Sociologist Christian Smith writes that people (as members of a society) are religious because:

…they hope for superhuman powers to help them realize human goods and avoid bads, especially to grant them blessings, prevent misfortunes and aid them in crises; and because they wish to enjoy the various forms of identity, community, meaning, expression, aesthetics, ecstasy, control and legitimacy that practicing religions offer.

We studied his definition in class this past year. It still has me thinking about the practice of religion in my own life and among the groups to which I belong. I don’t think ANYONE that I know would ever say or believe that they didn’t need God anymore. But how do we know that people need God? What behaviors would we find?

  1. Attending religious services and studies, to express and grow in faith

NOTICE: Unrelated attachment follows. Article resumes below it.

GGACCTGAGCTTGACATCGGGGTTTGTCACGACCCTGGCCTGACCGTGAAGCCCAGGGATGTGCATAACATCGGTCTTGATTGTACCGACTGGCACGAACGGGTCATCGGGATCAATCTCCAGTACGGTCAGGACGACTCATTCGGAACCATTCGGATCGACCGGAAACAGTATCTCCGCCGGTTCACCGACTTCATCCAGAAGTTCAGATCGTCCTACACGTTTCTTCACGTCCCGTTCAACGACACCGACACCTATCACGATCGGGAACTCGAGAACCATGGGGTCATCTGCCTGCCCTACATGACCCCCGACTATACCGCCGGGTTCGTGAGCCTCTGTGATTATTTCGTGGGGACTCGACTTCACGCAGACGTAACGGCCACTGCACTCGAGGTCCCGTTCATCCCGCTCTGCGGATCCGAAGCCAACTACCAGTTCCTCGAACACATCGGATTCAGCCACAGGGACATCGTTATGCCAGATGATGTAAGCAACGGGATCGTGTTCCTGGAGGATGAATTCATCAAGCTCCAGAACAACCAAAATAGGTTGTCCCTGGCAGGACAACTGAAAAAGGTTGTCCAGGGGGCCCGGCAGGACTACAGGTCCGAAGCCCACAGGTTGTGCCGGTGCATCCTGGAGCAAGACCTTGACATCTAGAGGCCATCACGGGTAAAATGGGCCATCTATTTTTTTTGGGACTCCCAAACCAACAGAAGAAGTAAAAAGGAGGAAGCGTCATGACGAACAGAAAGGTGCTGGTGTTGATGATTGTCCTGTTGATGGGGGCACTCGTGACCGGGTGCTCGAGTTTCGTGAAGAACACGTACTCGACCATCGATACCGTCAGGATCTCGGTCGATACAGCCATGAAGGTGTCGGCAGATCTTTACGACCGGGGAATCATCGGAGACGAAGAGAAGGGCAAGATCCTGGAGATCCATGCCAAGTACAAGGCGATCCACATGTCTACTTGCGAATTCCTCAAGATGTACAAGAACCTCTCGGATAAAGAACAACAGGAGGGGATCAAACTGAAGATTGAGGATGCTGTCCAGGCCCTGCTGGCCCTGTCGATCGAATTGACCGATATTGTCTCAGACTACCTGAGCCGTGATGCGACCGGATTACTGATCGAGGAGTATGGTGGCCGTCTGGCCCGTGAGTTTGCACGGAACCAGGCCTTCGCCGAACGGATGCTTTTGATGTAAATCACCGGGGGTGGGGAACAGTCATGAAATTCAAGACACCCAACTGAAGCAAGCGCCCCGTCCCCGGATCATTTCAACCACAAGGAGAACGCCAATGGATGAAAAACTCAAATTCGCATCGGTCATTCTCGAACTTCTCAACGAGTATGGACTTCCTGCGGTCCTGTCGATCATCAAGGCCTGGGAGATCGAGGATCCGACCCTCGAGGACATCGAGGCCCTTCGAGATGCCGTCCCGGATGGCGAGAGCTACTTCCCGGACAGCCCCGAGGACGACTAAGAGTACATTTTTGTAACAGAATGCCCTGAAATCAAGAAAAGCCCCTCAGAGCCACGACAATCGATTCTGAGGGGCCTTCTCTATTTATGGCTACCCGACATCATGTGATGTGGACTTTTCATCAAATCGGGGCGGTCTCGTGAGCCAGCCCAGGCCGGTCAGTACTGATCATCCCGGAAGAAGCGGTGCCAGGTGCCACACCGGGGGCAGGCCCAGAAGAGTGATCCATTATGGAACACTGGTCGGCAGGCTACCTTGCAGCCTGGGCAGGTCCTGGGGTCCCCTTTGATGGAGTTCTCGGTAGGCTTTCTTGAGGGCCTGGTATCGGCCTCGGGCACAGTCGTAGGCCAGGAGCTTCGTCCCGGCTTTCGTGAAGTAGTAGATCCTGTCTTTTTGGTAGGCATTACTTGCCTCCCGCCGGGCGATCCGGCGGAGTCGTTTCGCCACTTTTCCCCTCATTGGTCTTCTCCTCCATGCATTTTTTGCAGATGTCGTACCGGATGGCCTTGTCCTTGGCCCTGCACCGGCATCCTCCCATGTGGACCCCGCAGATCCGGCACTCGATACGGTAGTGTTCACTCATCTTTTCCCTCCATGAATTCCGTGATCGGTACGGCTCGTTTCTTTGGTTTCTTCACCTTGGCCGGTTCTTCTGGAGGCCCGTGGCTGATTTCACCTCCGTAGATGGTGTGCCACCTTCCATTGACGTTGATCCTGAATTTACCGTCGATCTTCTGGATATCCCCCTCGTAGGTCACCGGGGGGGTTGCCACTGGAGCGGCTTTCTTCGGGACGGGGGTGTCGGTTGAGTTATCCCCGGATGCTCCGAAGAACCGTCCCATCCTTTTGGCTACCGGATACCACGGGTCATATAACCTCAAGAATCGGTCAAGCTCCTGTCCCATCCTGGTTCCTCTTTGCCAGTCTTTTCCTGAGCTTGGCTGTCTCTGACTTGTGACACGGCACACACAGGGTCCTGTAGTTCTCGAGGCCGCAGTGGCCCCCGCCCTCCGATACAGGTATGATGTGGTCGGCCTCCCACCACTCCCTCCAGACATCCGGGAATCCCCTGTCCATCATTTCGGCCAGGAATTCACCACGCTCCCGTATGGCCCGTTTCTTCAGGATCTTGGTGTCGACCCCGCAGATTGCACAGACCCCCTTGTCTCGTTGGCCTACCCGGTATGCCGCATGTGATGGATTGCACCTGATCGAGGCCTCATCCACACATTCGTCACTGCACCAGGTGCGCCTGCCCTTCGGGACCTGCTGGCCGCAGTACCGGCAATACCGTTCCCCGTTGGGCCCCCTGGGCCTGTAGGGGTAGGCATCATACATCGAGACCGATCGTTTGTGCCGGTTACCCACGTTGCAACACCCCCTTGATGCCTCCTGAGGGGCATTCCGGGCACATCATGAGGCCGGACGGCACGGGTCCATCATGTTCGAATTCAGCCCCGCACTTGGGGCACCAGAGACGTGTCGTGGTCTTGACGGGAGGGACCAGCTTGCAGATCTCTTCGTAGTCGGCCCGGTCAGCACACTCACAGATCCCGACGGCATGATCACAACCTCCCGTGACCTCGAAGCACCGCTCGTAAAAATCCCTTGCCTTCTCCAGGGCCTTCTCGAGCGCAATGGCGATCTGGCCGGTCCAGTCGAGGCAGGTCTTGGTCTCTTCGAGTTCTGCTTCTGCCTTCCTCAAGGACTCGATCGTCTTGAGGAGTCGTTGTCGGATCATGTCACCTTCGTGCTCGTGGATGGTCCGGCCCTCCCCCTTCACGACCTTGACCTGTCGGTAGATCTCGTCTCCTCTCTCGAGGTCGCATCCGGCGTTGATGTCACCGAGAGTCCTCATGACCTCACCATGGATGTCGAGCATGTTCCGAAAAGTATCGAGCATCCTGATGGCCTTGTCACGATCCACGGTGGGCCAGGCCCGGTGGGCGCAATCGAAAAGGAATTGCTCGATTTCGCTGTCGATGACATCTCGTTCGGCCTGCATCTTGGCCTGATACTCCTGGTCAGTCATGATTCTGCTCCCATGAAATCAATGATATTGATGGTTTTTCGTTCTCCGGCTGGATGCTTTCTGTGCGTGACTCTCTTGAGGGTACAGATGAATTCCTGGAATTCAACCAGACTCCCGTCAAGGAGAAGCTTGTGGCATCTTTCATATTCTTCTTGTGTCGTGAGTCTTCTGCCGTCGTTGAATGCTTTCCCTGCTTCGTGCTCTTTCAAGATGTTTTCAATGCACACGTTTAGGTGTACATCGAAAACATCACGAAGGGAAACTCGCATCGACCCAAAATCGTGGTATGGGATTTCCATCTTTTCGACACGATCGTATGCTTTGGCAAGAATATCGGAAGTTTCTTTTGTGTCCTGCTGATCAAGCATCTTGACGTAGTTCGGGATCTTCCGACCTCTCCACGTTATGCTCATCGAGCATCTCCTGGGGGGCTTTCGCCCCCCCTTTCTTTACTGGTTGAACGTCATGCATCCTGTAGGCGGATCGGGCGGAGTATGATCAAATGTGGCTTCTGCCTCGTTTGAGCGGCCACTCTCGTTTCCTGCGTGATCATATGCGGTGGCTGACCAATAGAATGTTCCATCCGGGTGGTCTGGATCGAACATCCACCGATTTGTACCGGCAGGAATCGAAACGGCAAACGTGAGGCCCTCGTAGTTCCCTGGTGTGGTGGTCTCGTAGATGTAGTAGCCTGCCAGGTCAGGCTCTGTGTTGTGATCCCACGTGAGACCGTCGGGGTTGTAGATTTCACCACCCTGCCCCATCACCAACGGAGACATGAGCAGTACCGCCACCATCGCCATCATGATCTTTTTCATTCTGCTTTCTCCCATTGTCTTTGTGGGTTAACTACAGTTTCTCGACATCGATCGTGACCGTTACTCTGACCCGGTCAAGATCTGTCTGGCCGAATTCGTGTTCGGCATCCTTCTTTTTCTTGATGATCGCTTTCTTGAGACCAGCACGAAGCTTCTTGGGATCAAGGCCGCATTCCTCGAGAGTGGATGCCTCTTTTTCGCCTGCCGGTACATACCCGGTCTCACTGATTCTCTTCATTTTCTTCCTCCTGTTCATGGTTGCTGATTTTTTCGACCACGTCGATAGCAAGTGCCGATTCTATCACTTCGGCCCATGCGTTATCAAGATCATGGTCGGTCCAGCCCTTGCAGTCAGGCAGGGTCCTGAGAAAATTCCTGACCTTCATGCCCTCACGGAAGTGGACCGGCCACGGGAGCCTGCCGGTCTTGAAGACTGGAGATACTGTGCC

2. Praying, alone and in groups, seeking answers to problems
  3. Sharing their faith story in prayer requests and testimonies
  4. Seeking answers to larger (and smaller) questions about the application of faith to daily life

This is just the start of a list. You could probably brainstorm other additions.

When I look at Smith’s definition of religion (it has be very global so it fits all religions throughout the world and history), it makes me wonder if people in my circles are less religious just because we don’t think we need God for much. As long as we have good health insurance, a retirement plan, a steady job, a warm and loving family – why do we need to bother God?

Again, I don’t think we are actually aware that we’ve fallen out of our relationship with God. Because we’ve become so self-sufficient (or so we think), he’s just become like a distant uncle who we visit on the holidays.